The couple weathered a long-distance relationship while Liberman served as general manager of The Laguna Playhouse, in Laguna Beach, California, for two years. She says she loved the environment in California, describing it as “paradise,” but she missed home.
“I ultimately learned that I’m a New Englander at heart, and it kind of felt foreign” in California, she says.
In 2015, Liberman became the managing director of the Hudson Valley Shakespeare Festival, in Garrison, New York. She loved her life and work there, and stayed for seven years. During that time, the festival was given a 100-acre gift from a local benefactor, and a permanent facility will soon replace the tent that is erected each summer.
Liberman weathered the worst of COVID with her Hudson colleagues, and the festival became one of the first live theatrical events in New York state to reopen to the public. For her work there, Liberman was named a “40 Under 40 Rising Star” by the Westchester Business Council.
“I hold that company very close to my heart,” she says. “We were building something really exciting there. People would come every summer, and built it into their family traditions.”
Liberman and Gershman might have continued to live there, raising their son, Tobias, 4, in upstate New York. But then the executive-director opening at Trinity Rep appeared on Liberman’s radar in early 2022. She hadn’t been searching for new work, but she visited Providence to investigate the opportunity.
“All it takes is an hour with Curt Columbus, our artistic director, and I was very quickly convinced that I had to be a part of this place,” she says with a laugh.
While visiting, Liberman saw Trinity’s production of August Wilson’s “Gem of the Ocean” and was further sold on pursuing the job.
She was also impressed with the theater’s home in downtown Providence.
“It feels like we’re in a moment of downtown revitalization for the city. It was exciting. I hadn’t been looking for my next move, but this is it,” she says.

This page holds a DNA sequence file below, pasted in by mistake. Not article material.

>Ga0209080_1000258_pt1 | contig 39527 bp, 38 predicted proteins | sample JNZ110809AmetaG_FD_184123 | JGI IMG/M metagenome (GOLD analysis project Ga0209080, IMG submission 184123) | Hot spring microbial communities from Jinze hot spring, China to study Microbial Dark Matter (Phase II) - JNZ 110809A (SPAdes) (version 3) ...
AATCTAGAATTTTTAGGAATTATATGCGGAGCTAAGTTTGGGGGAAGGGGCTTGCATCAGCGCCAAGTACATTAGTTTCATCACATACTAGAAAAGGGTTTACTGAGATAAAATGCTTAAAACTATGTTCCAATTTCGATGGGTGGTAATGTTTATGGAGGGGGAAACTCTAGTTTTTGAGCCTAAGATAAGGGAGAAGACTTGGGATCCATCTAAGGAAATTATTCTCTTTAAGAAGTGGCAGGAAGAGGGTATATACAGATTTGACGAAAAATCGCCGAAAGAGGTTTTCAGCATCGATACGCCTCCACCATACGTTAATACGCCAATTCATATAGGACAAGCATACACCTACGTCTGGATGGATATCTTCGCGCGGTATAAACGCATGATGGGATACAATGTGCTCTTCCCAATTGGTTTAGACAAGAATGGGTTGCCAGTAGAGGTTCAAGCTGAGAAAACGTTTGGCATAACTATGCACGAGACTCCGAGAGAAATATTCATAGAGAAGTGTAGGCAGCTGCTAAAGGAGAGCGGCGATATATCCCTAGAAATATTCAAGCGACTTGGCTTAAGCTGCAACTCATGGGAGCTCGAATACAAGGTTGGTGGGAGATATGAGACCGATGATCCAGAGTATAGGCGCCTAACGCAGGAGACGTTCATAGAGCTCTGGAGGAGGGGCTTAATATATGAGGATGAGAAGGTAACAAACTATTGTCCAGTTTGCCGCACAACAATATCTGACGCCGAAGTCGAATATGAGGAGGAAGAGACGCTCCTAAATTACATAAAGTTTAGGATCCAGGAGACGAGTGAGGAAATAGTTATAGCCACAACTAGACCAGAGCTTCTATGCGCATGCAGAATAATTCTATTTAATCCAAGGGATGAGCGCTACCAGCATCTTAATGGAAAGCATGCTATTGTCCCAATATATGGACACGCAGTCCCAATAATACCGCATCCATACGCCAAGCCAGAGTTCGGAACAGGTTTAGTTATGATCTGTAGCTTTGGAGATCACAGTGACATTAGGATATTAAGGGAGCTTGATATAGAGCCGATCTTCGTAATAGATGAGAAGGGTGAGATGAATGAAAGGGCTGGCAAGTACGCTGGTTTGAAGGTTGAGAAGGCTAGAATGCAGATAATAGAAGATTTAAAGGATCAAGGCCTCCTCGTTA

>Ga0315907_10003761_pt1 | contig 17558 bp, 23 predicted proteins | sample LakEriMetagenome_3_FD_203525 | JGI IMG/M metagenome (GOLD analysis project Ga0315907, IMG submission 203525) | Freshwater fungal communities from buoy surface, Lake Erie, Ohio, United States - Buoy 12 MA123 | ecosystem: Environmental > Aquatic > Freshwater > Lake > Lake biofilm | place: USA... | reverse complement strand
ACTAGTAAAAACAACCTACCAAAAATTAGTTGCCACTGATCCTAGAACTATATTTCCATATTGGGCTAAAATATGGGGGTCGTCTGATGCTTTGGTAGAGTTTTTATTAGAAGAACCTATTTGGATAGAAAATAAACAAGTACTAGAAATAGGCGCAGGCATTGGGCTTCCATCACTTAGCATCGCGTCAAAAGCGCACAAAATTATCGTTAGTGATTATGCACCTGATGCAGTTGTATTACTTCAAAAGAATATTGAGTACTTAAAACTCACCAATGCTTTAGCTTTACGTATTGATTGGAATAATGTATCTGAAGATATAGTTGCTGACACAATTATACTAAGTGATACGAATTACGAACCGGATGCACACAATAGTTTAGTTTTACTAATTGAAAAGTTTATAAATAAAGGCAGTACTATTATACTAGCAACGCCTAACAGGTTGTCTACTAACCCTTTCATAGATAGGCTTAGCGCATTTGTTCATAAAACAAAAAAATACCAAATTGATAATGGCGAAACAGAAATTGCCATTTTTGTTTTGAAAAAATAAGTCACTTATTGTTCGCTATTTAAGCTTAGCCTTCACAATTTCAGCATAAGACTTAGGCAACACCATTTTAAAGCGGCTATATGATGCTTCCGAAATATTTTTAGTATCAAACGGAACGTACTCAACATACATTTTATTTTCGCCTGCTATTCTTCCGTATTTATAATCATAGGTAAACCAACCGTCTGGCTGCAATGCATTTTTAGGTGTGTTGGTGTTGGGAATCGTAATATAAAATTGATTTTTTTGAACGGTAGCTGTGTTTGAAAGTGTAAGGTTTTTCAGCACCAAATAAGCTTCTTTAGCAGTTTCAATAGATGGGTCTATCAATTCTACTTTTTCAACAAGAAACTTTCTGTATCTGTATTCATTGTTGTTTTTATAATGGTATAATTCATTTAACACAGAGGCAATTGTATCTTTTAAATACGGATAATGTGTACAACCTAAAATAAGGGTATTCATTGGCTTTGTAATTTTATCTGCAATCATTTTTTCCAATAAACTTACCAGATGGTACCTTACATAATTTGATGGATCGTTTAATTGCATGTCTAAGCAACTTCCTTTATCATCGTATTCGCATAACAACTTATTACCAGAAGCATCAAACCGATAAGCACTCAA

Liberman received the job offer in the spring; stayed at the Shakespeare festival through the summer; moved her family to Cranston at the beginning of August; and started at Trinity on Sept. 1.
For her husband, now 37, the move was relatively easy; Gershman is a consultant for arts organizations around the world, and most of his work is remote.
Upon arrival in the Ocean State, the couple took a badly needed two weeks off.
“We got to know as many beaches as we could and unpacked as many boxes as we could,” says Liberman. “We sort of started to love Rhode Island already, just in that short period of time.”
Liberman’s family has also eased into the local Jewish community, observing the High Holy Days at Temple Emanu-El, in Providence.
As it turned out, Liberman had already met Barry Dolinger, the rabbi at Congregation Beth Shalom, in Providence, when they were undergraduate students at Penn. She speculates about one day moving to Providence and the close-knit Jewish community on the East Side.
“Our family is deeply committed to living Jewish values in our household,” she says. “We have started to get involved where we can.”
ROBERT ISENBERG (firstname.lastname@example.org) is the multimedia producer for the Jewish Alliance of Greater Rhode Island and a writer for Jewish Rhode Island.